Tuesday, July 27, 2010

European Space Agency Inheriting Huge Satellite, and Trouble to Match

"Huge Satellite Poses 150-Year Threat of Space Debris"
Space.com (July 26, 2010)

"In three years, the European Space Agency will become the owner of what is possibly the most dangerous piece of space debris circling the Earth for the next 150 years: the 17,636-pound Envisat Earth observation satellite.

"The space agency will take control of the Envisat satellite, which has been extended to 2013 and appears to set records wherever it goes.

"Launched in 2002, Envisat was the biggest non-military Earth observation satellite ever built. At $2.9 billion in today's dollars, it is one of the most expensive. Its mission is viewed as a success by its users, all the more so insofar as the original five-year mission has been stretched to 11 years...."

Envisat is a huge satellite, by today's standards: 26 by 10 by five meters. It's in a polar orbit that should keep it in orbit for another 150 years - most of it, anyway.

The problem is that near-Earth space is fairly crowded. Part of a Chinese vehicle nearly collided with Envisat once - but didn't, since Envisat was maneuvered away from the projected point of impact. When the satellite's retired, it won't be maneuverable: and it's hard to imagine 150 years going by without a collision.

Worse, Envisat includes an antenna farm that's delicate - it wouldn't take a very big piece of debris to knock something loose, creating even more debris in that area.

Apparently the ESA doesn't want to do what America did with Skylab: slow the thing down so that it reenters Earth's atmosphere and falls pretty much where controllers want it to.

Been There, Done That: Skylab, 1979

I think it may be that "pretty much where" that's got ESA worried. On July 11, 1979, Skylab was supposed to reenter Earth's atmosphere, burn up for the most part, with the larger pieces falling into a rather empty part of the Indian Ocean.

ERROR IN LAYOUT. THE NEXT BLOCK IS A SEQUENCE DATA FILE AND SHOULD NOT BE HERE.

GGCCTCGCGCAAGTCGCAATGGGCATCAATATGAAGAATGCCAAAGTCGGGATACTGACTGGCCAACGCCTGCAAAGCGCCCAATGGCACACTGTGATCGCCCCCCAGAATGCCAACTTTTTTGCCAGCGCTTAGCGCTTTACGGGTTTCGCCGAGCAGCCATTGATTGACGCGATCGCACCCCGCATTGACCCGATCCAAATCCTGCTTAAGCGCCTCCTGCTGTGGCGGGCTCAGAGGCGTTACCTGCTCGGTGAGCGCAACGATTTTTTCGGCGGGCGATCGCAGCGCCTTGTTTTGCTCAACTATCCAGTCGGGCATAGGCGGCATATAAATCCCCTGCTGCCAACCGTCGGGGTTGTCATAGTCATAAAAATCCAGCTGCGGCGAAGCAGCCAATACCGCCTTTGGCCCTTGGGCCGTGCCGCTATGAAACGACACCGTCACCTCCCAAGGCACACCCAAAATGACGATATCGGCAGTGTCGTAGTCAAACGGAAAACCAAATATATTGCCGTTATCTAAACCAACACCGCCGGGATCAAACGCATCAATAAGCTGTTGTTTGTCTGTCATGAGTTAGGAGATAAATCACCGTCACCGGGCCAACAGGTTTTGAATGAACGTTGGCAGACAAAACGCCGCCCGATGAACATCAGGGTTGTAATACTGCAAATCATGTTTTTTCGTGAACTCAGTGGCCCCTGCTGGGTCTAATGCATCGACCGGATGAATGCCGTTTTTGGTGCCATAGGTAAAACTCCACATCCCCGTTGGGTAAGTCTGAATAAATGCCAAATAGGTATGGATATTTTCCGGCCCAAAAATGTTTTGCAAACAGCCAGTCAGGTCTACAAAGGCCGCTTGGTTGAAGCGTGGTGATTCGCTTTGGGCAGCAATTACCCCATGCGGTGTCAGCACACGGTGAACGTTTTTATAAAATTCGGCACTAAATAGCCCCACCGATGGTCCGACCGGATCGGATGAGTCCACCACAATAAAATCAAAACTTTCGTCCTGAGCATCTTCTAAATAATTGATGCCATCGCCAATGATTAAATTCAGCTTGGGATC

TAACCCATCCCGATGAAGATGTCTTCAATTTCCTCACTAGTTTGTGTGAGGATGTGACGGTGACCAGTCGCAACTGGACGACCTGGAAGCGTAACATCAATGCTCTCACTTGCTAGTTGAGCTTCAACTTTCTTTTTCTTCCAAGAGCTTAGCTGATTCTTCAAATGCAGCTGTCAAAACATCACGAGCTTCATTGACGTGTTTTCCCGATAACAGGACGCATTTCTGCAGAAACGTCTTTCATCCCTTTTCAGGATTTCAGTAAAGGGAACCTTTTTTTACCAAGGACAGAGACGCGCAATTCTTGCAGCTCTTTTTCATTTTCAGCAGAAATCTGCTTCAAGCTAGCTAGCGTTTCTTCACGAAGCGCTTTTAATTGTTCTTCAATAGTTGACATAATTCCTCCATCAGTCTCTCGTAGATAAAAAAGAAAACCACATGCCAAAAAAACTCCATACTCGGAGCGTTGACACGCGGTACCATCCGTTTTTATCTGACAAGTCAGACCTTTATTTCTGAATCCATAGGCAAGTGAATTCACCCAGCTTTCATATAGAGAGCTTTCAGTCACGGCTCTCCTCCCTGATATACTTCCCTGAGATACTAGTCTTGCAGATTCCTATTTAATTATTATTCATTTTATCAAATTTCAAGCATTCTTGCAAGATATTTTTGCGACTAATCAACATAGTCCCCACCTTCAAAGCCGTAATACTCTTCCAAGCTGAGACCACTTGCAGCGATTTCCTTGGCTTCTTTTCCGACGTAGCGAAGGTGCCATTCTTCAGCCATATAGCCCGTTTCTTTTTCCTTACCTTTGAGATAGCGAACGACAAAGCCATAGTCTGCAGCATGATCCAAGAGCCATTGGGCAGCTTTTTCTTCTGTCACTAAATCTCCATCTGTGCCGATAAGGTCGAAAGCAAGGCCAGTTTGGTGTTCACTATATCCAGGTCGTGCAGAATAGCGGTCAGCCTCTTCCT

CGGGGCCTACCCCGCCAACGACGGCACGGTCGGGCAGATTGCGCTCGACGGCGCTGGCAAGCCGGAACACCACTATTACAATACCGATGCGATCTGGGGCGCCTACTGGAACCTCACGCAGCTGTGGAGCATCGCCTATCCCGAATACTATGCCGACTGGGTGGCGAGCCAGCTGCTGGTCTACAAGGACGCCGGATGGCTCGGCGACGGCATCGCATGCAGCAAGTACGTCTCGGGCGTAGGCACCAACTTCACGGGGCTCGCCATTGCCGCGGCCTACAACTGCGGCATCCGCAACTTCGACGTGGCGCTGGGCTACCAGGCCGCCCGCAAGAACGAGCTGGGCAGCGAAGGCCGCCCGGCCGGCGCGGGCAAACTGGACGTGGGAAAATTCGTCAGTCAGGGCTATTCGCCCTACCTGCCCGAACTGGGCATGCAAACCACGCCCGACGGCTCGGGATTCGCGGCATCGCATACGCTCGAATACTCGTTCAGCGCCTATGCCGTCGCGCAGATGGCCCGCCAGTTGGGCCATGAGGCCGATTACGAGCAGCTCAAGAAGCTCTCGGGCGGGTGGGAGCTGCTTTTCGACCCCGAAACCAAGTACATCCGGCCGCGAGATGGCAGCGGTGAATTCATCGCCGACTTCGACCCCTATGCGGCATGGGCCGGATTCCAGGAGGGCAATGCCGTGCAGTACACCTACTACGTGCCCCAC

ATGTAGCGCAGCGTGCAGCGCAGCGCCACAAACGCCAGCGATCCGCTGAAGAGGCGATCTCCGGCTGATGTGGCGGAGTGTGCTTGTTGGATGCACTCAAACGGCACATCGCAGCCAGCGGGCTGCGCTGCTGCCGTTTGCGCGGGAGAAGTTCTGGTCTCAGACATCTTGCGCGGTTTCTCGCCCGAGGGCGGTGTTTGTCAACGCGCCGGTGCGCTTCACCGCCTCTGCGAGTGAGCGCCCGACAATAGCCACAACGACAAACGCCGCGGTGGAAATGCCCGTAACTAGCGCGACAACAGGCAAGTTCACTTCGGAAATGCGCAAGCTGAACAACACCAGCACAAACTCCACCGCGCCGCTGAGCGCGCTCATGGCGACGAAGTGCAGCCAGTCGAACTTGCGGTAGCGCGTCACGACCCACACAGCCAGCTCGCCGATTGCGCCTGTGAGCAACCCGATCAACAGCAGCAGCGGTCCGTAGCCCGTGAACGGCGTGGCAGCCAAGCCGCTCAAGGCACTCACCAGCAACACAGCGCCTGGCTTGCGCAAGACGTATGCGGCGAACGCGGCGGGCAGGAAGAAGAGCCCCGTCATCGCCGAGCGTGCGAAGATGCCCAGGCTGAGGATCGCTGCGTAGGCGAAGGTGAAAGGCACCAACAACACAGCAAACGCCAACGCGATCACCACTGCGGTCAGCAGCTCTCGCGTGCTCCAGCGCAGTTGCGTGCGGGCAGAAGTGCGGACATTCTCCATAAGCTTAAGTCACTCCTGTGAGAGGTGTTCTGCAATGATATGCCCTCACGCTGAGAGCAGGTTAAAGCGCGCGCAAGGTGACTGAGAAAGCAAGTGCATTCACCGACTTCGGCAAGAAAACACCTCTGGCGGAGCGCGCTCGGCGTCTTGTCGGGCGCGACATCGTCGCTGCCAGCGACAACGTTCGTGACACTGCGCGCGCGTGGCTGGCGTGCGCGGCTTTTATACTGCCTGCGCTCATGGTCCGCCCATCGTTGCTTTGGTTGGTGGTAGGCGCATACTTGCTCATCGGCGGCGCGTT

Pieces of Skylab overshot the target area, giving folks on the west side of Australia a sort of fireworks show. Happily, nobody seems to have been hurt. ("On This Date in 1979 - Skylab Reenters Earth's Atmosphere," About.com)

"Skylab Re-entry BBC News July 11, 1979 NASA"

dvdguy2011, YouTube (November 29, 2009)

"Skylab Re-entry BBC News July 11, 1979 NASA"

150 Years Ago, 150 Years from Now

150 years ago, in 1860:
  • The internal combustion engine was cutting-edge technology
  • Rockets were a semi-obsolete sort of weapon
  • Edison's commercially-practical incandescent lamp was 19 years in the future
  • An English translation of Jules Verne's "From the Earth to the Moon" (Charles Scribner's Sons, New York) wouldn't be published for another three decades
  • Many generations would pass before there would be a European Space Agency discussing what to do with an outsize artificial satellite
One and a half centuries from now, in 2160, my guess is that Envisat will be of interest to historians: and maybe tourists. At the rate we're going, someone will have salvaged the thing by then, turned it into a tourist attraction, or maybe declared it a historical landmark. Spacemark?

Whatever happens - I'm pretty sure that it'll either be out of orbit, or controlled so that it will stay in orbit.

The idea of Envisat as a tourist trap or historic site isn't all that far-fetched. I've posted about the folks of the Lunar Legacy Project. They're pushing for making the Apollo 11 landing site, Tranquility Base, a recognized anthropological site - so that it will be preserved. (July 16, 2009)

I think the LLP has their work cut out for them. One of the better spots for a horizontal launch catapult on the moon isn't all that far from Tranquility Base - and port facilities are notorious for overrunning archeologically-interesting sites. (July 17, 2010)


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